Wednesday, February 4, 2009
Tuesday, February 3, 2009
Unfortunately, massive state-level failures, like Zimbabwe's hyperinflation, happen far too often across the continent. While there have been notable exceptions, like Ghana's recent election, too often the news is about war in Sudan, piracy in Somalia, a botched election in Kenya, or war crimes in the Congo.
Into this combustible mix, we will throw the very real threat of a warmer climate. The IPCC's 2007 chapter on Africa explains the particular and unique vulnerability of Africa to climate change. Fully 1/3 of Africans already live in already drought prone areas, and climate change will aggravate that problem. Furthermore, the IPCC makes clear that Africa's poverty and its political divisions will undermine many efforts to adapt to climate change.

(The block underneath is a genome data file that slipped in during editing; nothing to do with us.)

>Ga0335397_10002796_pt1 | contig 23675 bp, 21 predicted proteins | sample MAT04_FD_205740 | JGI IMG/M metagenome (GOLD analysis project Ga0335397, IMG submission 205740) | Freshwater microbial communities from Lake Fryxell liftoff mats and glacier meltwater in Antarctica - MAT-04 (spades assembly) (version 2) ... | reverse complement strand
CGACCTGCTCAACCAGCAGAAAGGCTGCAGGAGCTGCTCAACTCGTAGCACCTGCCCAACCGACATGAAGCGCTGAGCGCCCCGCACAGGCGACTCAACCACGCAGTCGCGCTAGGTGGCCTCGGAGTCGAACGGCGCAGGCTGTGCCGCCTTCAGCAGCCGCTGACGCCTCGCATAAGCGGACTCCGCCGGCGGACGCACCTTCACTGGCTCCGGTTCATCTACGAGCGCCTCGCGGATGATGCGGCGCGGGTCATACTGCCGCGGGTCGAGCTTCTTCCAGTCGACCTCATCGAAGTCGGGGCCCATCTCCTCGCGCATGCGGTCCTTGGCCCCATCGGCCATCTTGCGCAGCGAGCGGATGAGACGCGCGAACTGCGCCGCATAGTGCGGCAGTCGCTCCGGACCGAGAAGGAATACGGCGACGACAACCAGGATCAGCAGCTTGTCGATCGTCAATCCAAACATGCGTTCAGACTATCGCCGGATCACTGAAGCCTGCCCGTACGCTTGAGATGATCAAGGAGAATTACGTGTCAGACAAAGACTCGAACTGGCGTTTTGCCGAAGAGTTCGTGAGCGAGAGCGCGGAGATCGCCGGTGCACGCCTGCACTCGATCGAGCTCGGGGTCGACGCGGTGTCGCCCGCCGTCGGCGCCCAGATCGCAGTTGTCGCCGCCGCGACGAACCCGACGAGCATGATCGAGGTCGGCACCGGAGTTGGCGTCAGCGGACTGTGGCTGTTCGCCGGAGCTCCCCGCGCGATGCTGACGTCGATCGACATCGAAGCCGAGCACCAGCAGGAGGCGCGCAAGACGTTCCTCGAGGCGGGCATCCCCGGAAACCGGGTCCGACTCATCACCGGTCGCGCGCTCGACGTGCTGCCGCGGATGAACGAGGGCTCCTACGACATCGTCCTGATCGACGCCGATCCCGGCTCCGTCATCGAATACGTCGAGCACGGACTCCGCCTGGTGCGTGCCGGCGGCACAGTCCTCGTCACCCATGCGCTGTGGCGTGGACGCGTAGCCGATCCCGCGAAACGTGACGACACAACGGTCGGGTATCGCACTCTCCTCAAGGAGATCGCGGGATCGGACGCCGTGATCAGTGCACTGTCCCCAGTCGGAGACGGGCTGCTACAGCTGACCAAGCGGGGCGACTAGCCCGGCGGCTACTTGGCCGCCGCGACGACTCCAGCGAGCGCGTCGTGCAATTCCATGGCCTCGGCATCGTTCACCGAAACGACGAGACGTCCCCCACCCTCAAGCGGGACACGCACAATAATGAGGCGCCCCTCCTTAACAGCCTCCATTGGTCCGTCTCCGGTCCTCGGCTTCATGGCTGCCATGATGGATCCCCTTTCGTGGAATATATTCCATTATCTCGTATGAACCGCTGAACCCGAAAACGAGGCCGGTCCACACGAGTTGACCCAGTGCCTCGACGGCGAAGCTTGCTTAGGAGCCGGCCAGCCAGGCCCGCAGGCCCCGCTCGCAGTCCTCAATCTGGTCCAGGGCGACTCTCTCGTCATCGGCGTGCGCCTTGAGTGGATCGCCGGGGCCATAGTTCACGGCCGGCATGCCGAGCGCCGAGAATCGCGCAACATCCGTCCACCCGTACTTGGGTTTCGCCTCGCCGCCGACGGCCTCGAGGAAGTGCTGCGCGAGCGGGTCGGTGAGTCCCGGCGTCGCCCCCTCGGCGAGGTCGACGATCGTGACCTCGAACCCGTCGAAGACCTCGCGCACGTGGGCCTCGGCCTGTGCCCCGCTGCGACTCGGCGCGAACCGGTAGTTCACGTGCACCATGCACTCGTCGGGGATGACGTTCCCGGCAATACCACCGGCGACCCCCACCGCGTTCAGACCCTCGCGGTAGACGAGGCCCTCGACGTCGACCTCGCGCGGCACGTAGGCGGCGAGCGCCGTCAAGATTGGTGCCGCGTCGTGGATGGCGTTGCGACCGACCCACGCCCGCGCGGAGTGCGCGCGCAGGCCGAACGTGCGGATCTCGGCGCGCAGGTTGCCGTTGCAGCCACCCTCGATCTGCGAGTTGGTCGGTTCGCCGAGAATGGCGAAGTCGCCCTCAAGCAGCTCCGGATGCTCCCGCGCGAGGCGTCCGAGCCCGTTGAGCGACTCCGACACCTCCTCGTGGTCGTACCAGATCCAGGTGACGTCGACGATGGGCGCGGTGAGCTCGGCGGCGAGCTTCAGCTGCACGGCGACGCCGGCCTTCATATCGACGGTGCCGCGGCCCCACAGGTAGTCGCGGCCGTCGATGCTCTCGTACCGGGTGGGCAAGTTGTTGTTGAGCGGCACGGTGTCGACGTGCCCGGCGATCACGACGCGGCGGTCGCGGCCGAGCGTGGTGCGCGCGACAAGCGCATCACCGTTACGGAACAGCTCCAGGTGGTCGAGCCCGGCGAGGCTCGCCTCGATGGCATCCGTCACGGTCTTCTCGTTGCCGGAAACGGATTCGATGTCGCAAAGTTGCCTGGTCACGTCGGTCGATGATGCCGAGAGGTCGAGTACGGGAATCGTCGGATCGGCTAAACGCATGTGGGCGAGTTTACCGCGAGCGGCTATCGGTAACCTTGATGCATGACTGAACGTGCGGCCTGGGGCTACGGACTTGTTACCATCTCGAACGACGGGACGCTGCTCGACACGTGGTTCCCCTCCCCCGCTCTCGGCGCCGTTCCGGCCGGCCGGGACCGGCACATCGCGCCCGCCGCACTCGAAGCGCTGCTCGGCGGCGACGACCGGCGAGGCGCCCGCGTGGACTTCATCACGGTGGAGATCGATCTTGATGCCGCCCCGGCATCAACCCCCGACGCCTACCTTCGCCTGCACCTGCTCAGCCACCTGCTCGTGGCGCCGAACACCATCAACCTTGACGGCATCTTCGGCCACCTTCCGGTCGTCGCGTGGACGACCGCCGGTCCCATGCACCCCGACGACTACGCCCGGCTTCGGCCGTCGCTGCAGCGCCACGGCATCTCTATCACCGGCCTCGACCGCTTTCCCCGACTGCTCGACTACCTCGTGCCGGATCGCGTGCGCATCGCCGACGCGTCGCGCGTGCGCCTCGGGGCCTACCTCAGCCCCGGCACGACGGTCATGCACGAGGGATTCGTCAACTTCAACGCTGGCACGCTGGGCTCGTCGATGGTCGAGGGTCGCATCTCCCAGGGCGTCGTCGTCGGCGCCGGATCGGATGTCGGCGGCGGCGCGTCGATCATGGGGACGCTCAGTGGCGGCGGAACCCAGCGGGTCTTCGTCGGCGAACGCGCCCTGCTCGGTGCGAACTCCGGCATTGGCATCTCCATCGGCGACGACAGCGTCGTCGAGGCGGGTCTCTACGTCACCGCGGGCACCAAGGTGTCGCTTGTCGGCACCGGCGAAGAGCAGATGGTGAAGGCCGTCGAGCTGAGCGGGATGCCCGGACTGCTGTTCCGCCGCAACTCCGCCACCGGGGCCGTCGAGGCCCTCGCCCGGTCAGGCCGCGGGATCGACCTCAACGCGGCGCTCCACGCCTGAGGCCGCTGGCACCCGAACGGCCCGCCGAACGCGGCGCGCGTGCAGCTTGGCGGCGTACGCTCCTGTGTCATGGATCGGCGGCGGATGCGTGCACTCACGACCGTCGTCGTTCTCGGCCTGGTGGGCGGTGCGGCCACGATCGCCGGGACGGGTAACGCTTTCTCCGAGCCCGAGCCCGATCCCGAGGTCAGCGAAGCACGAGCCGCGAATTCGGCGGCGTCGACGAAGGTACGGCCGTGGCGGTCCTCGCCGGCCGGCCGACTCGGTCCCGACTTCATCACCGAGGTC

However, in Africa, it will seldom be clear whether any single problem, whether it's hyperinflation, piracy, famine, or crop failure, are related to global warming. Rather, it will become clear that climate change will be just one of the many factors, included among poverty, disease, lack of clean water, economic isolation, corruption, and many others which could be underlying causes for Africa's misery. As the IPCC says: "The impact of climate variability and change on food security therefore cannot be considered independently of the broader issue of human security."
There are so many problems that Africa faces, and the challenges of climate change will only make each of them worse.